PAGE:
Again, im not saying that you should disregard buying an auto just because it has a GAI cert, but I would exhaust all options before you head in that direction. If there is another option, why risk it, right? Use your head and think, if a company is out there that can generate revenue any way they can, this seems like it would be the first course of action to get more people to utilize your service.

We already know that non-money starved companies like PSA are just as willing to authenticate fake topps rookie premiere autos, so who is to say that they don’t employ the same practice here. Autograph authentication has always been a third party opinion, not a third party FACT, and that leads to a lot of stuff happening that normally wouldn’t be an issue. Its tough to say that most of the autos they certify are fake, but it isnt out of the realm of possibility to think that it is just another tool to generate revenue through the normal conflict of interest it presents. Let’s not forget the video of Beckett partner JSA certifying a baseball signed in the parking lot of a show.

A lot of people may criticize my site for being overly negative when it comes to the tendencies of people operating in the hobby, yet time after time, issues like this come up. When they do come up, everyone has such a peachy keen outlook on things that they refuse to think they could be on the wrong side of a scammer transaction. Watch your ass people, as this hobby tends to eat people alive when they don’t think anything bad can happen to them. Any time money is involved in anything, people will find ways to exploit other people to get ahead. Don’t think for a moment that respected hobby sources may be on the take as well. I have never forgotten that, and I attribute a lot of my own success as a result of that personal mantra.

Question on Topps Rookie Premiere Autos


Now that Topps is back, I am curious about a few things. Aside from the obvious questions about whether or not sticker autos are going to continue to be the focus of their brands, and whether Triple Threads is finally going to get an overhaul, I want to know if they are going to start a fight against cards like this or this.
Basically, over the last year, Topps rookie premiere autographs have become one of the biggest source of fake autos in the business. In fact, the fakes have become so prevalent, that real ones have become the super-minority in the market. Look at this search – almost every one of these cards is fake. PSA has even started grading the fakes as real! At that point it becomes obvious that very few people have even a clue as to what is happening. When it comes to this type of situation, there is almost no way a buyer can tell the authenticity of the card they are buying without being an expert.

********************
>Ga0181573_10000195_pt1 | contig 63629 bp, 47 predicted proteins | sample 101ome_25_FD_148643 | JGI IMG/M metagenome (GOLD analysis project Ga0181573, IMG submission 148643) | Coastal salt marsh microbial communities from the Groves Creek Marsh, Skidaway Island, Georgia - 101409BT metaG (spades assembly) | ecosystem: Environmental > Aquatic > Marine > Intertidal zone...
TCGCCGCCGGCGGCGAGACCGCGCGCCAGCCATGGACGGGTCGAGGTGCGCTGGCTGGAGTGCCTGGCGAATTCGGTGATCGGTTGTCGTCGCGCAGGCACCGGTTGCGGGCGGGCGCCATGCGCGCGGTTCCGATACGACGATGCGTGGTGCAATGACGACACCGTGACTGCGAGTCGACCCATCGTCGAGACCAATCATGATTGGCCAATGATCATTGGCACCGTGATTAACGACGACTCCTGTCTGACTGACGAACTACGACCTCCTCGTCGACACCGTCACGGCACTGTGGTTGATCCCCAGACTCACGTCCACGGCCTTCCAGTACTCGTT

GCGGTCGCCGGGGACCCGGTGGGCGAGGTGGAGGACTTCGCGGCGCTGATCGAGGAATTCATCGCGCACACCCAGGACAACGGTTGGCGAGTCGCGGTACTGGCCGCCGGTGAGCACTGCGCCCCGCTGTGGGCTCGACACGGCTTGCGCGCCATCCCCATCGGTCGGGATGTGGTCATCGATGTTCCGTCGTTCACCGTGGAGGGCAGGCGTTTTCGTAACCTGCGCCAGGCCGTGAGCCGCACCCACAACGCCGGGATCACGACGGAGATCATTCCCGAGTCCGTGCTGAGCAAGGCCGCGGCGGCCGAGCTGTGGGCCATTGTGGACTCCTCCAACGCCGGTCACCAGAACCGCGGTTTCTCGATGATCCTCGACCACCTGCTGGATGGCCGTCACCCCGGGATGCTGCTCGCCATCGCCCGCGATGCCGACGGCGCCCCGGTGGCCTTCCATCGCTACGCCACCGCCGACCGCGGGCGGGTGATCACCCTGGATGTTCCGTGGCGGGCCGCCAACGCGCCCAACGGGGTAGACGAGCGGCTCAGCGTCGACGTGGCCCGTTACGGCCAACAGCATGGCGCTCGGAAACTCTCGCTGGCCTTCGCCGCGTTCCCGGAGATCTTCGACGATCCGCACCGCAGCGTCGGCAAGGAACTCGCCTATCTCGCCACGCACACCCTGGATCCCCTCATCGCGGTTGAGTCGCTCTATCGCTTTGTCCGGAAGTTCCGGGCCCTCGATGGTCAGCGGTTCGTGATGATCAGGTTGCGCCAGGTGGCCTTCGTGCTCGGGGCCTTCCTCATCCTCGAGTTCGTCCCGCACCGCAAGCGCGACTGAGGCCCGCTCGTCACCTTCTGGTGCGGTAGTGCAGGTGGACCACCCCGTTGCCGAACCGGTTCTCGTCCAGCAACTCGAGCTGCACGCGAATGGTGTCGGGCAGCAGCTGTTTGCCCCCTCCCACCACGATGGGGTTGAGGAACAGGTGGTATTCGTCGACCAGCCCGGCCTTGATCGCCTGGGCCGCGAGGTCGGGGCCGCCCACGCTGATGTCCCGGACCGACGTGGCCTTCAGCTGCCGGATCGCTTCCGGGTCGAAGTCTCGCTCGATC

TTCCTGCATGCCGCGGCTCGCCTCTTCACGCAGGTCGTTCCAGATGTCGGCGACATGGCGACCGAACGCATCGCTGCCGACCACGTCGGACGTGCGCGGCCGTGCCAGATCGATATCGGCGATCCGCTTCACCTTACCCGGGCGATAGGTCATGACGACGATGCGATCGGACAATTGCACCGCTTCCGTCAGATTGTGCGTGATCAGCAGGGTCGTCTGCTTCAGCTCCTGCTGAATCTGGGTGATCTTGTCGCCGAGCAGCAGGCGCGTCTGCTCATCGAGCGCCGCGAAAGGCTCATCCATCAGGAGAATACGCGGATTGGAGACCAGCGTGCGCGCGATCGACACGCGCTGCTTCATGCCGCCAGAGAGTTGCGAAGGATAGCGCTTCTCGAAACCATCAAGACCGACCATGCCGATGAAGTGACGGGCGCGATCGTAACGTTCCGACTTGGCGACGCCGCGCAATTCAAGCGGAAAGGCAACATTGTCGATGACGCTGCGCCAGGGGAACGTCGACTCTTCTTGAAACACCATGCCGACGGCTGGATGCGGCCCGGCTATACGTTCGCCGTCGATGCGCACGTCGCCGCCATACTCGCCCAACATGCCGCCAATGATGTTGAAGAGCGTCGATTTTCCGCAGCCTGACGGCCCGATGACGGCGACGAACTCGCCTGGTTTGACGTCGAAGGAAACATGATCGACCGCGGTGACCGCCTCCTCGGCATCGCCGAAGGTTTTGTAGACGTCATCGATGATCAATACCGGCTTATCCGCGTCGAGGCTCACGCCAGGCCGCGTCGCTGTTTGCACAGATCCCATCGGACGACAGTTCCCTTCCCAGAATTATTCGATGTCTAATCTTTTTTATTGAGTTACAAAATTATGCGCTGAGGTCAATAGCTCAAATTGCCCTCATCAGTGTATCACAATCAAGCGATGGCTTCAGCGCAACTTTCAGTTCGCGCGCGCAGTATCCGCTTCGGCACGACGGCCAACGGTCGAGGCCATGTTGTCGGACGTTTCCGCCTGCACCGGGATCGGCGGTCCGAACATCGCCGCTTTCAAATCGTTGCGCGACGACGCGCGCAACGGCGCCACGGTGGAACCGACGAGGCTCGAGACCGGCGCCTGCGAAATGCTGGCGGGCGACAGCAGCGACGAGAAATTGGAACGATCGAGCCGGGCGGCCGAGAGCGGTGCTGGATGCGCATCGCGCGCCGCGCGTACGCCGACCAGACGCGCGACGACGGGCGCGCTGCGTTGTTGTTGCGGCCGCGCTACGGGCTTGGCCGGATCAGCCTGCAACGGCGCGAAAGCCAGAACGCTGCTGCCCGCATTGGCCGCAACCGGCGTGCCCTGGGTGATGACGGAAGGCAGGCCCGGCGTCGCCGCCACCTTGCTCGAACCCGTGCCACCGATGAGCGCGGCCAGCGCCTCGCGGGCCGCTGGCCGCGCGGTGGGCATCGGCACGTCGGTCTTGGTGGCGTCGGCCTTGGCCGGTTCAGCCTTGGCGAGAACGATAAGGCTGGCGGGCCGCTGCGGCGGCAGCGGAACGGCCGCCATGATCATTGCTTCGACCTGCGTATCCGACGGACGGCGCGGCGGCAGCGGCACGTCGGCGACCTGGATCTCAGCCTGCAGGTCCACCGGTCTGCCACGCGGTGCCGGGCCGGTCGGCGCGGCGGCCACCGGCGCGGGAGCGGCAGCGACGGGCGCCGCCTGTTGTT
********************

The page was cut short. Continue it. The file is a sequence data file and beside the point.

A few months ago, before Topps left and re-entered the market, they promised that every one of the Rookie Premiere autos would now be serially numbered in their sets to prevent fraudulent cards from being sold. It didnt at all help any existing situation, but it was a start. Then when they left the Football market, things were put on the back burner. Now that they are back, I want to know if they are going to hold true to their promise.
See, Rookie Premiere autographs are some of the most quickly produced cards on the market. Although the design is determined months before the rookie premiere in May, the signing and printing of the cards is completed in a matter of hours. First the players arrive and head straight to the Topps photo area the night before Topps’ day at the premiere. After the photos are taken, the pre-designed template is photoshopped over the picture and sent to a local LA printer. There, the cards are printed, cut and sent back to Topps before they hit the field the next morning. The players sign as many of the cards as possible during the station to station schedule, and Topps supposedly then destroys all extras. Obviously, that didnt happen, or we wouldnt have this problem. Now, this is saying that every one of these fake cards is coming straight from Topps back door as we have seen a few times with other sets. It could also be a printer problem, as I could easily see Kevin Burge and his associates paying that local printer to print more cards.
If the previous problem is addressed as Topps had declared, it will be even easier to determine the fakes that dont look like a five year old with pen signed all the cards. Who knows though, we may still have problems if Topps doesnt hold true to their end of the bargain.